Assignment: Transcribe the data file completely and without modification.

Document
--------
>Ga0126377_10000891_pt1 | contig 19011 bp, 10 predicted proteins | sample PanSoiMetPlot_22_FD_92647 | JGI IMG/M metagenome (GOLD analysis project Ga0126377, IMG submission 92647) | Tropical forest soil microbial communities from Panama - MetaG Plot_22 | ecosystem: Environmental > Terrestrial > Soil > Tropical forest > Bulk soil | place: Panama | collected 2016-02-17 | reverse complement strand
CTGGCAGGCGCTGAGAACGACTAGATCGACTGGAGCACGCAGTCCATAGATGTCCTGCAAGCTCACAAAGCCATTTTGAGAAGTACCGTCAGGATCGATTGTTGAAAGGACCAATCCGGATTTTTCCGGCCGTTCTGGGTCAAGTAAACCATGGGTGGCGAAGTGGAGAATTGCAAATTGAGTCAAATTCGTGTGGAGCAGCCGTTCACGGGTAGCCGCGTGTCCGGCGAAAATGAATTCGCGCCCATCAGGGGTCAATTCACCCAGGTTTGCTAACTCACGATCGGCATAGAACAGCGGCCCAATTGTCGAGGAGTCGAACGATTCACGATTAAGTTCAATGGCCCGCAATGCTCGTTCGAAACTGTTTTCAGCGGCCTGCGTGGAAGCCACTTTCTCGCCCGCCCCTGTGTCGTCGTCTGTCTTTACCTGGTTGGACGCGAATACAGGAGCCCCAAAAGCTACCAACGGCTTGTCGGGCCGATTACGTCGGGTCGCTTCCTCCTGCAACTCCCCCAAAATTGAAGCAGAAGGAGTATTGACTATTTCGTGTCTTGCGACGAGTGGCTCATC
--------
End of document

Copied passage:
>Ga0126377_10000891_pt1 | contig 19011 bp, 10 predicted proteins | sample PanSoiMetPlot_22_FD_92647 | JGI IMG/M metagenome (GOLD analysis project Ga0126377, IMG submission 92647) | Tropical forest soil microbial communities from Panama - MetaG Plot_22 | ecosystem: Environmental > Terrestrial > Soil > Tropical forest > Bulk soil | place: Panama | collected 2016-02-17 | reverse complement strand
CTGGCAGGCGCTGAGAACGACTAGATCGACTGGAGCACGCAGTCCATAGATGTCCTGCAAGCTCACAAAGCCATTTTGAGAAGTACCGTCAGGATCGATTGTTGAAAGGACCAATCCGGATTTTTCCGGCCGTTCTGGGTCAAGTAAACCATGGGTGGCGAAGTGGAGAATTGCAAATTGAGTCAAATTCGTGTGGAGCAGCCGTTCACGGGTAGCCGCGTGTCCGGCGAAAATGAATTCGCGCCCATCAGGGGTCAATTCACCCAGGTTTGCTAACTCACGATCGGCATAGAACAGCGGCCCAATTGTCGAGGAGTCGAACGATTCACGATTAAGTTCAATGGCCCGCAATGCTCGTTCGAAACTGTTTTCAGCGGCCTGCGTGGAAGCCACTTTCTCGCCCGCCCCTGTGTCGTCGTCTGTCTTTACCTGGTTGGACGCGAATACAGGAGCCCCAAAAGCTACCAACGGCTTGTCGGGCCGATTACGTCGGGTCGCTTCCTCCTGCAACTCCCCCAAAATTGAAGCAGAAGGAGTATTGACTATTTCGTGTCTTGCGACGAGTGGCTCATC